Employment Law 101: Tax-Exempt Status for Nonprofits

Part 3

By Charles H. Fleischer, Esq. August 23, 2018
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This article is excerpted from Chapter 23 of The SHRM Essential Guide to Employment Law: A Handbook for HR Professionals, Managers, Businesses, and Organizations (SHRM, 2018), written by Charles H. Fleischer, Esq. 

A typical business corporation is formed by shareholders who invest their capital in the business with the expectation of earning a profit in the form of dividends or on the later sale of their stock. Shareholders hold ultimate power over the corporation by electing directors and by deciding issues that are fundamental to the corporation's existence, such as whether to change the company's capital structure or to merge with another company. The directors, in turn, manage the company by setting broad policies and appointing and overseeing corporate officers.

A nonprofit organization, on the other hand, is not formed to make a profit. Typically, it is a corporation organized under special provisions of state law that prohibit issuance of shares and the payment of dividends. Nonprofit organizations therefore have no shareholders, and they do not distribute earnings to owners. (Nonprofit organizations may have members who elect directors or trustees, but the members do not own the organization. In fact, nobody owns a nonprofit.)

Although not organized to make a profit, nonprofit organizations are not required to operate at a loss. The point here is that any surplus of revenues over expenses must be retained or applied to nonprofit purposes and cannot be distributed to members of the nonprofit.

The term nonprofit is often used synonymously with tax-exempt. The two concepts, though related, are distinct. Nonprofit refers to the organization's purposes as expressed in its articles of incorporation and as governed by state law. Tax-exempt, on the other hand, means that the organization's net earnings are not subject to income tax. All tax-exempt organizations must be nonprofit, but just because an organization is nonprofit does not necessarily mean it qualifies for a tax exemption. Of course, the reason why an entity organizes as a nonprofit is usually to obtain tax-exempt status.

Section 5019(c) of the Internal Revenue Code contains a long list of terms under which organizations can qualify for tax-exempt status, including the following:

  • Corporations organized and operated exclusively for religious, charitable, scientific, testing-for-public-safety, literary, or educational purposes, or for the prevention of cruelty to children or animals, no part of the net earnings of which inures to the benefit of any private shareholder or individual—so called 501(c)(3) organizations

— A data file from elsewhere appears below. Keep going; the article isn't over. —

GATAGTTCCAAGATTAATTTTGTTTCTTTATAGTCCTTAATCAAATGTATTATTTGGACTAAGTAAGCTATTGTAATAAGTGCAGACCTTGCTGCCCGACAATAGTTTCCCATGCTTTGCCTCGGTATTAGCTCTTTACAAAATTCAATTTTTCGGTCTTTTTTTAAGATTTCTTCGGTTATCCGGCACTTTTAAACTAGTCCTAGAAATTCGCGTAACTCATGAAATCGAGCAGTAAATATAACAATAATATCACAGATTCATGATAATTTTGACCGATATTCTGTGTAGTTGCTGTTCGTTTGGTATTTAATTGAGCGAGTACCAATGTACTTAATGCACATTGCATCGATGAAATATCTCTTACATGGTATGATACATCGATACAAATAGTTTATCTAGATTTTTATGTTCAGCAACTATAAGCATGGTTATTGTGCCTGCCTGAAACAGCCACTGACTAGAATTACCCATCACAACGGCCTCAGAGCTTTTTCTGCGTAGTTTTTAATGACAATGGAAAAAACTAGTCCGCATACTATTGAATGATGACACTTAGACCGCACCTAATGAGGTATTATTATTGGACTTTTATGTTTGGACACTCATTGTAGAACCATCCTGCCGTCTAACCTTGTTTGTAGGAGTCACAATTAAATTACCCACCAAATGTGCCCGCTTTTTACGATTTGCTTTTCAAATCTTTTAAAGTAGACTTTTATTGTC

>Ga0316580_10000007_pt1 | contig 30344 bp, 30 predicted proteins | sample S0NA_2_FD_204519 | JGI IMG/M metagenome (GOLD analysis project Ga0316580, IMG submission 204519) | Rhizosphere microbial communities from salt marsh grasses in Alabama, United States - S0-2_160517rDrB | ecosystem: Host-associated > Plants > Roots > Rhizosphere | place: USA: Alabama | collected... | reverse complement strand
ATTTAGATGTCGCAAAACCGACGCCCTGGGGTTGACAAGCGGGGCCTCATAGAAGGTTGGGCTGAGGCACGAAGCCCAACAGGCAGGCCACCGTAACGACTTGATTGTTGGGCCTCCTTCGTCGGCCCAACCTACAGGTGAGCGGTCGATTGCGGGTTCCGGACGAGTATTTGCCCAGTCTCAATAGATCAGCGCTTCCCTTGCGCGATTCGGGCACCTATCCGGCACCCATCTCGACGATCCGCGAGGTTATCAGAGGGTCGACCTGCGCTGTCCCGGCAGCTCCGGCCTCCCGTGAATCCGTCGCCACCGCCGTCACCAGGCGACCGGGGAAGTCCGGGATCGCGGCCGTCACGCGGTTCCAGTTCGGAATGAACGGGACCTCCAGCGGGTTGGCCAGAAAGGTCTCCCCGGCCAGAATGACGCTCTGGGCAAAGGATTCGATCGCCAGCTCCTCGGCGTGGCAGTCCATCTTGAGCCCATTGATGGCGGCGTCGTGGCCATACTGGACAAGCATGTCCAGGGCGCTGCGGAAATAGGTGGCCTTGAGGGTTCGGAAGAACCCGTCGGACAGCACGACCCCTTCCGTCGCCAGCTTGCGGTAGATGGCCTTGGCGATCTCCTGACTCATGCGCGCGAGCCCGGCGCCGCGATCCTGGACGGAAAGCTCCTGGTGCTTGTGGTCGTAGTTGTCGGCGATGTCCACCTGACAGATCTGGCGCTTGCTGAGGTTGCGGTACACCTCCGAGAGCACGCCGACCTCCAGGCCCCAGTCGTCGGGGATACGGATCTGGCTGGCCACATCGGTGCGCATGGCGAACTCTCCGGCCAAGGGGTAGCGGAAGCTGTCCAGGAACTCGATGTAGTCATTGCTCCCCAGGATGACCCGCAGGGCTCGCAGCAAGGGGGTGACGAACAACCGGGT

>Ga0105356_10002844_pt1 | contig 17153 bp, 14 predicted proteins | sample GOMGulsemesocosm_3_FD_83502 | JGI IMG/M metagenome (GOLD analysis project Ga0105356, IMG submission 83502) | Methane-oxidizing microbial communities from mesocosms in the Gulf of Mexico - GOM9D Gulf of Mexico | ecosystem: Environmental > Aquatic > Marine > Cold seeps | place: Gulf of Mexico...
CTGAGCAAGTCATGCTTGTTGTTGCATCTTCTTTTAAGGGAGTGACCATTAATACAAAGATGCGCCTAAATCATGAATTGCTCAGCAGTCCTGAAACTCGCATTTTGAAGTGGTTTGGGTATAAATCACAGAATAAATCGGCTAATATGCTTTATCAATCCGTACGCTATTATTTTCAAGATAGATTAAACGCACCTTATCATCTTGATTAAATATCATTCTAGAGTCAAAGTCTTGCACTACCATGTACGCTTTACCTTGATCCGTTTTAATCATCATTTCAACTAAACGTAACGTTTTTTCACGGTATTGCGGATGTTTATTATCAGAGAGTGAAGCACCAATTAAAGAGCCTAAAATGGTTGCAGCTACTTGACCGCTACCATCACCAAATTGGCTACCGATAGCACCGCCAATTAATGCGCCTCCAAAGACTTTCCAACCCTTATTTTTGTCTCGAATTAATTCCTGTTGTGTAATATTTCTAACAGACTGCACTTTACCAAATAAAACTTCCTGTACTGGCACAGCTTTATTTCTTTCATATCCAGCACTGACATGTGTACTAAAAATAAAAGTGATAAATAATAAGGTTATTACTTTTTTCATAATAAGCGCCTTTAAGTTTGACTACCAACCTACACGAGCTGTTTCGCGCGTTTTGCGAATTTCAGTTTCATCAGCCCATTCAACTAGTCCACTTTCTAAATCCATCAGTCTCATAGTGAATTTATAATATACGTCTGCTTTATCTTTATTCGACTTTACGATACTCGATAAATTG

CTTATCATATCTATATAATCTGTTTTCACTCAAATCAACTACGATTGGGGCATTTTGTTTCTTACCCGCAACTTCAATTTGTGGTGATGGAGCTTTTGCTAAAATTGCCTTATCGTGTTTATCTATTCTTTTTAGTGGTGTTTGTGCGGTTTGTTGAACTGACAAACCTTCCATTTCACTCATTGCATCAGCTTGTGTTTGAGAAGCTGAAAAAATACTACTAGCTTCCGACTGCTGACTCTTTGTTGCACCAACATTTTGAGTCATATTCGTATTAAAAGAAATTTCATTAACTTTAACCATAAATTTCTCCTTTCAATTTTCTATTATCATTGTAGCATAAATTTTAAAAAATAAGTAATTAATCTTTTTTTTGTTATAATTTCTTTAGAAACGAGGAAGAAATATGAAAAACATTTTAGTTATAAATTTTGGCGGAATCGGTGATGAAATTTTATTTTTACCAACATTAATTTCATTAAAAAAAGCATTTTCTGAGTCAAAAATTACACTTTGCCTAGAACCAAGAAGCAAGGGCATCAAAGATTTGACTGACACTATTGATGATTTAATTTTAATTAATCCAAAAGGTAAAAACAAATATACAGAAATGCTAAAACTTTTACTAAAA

• Civic leagues organized and operated exclusively for the promotion of social welfare
  • Labor, agricultural, or horticultural organizations
  • Business leagues, chambers of commerce, real estate boards, and boards of trade
  • Recreational clubs

To achieve tax-exempt status, a nonprofit organization must submit an application to the Internal Revenue Service (IRS). If the IRS is satisfied that the organization is organized and is being operated for one of the exempt purposes listed on the Internal Revenue Code, it issues a determination letter to that effect. Exemption from state income taxes can usually be obtained on the basis of the IRS determination letter.

Another distinction that is often blurred has to do with the deductibility of contributions. While a tax-exempt organization pays no income tax, it does not necessarily follow that contributions to the organization qualify for a charitable deduction. Deductibility of contributions to 501(c)(3) organizations are governed by S170 of the Internal Revenue Code. Payments to other types of nonprofit organizations, such as business leagues, may qualify as trade or business expenses under S162 of the Internal Revenue Code.

With few exceptions, federal and state employment laws apply to nonprofits to the same extent that they apply to for-profit businesses. For example, nonprofits must withhold taxes from employee salaries, they must provide workers' compensation, they cannot discriminate (except in limited circumstances involving religious organizations), and they must provide safe workplaces.

Charles H. Fleischer, Esq., is admitted to practice law in Maryland and the District of Columbia and to the Bar of the United States Supreme Court and is a member of the law firm Oppenheimer, Fleischer, and Quiggle, P.C., of Bethesda, Maryland. He is also a member of the Montgomery County and Maryland State Bar Associations, the Barristers (inactive), and the Montgomery County Inns of Court (emeritus).

Please visit the SHRMStore to order a copy of The SHRM Essential Guide to Employment Law: A Handbook for HR Professionals, Managers, Businesses, and Organizations by Charles H. Fleischer, Esq. 

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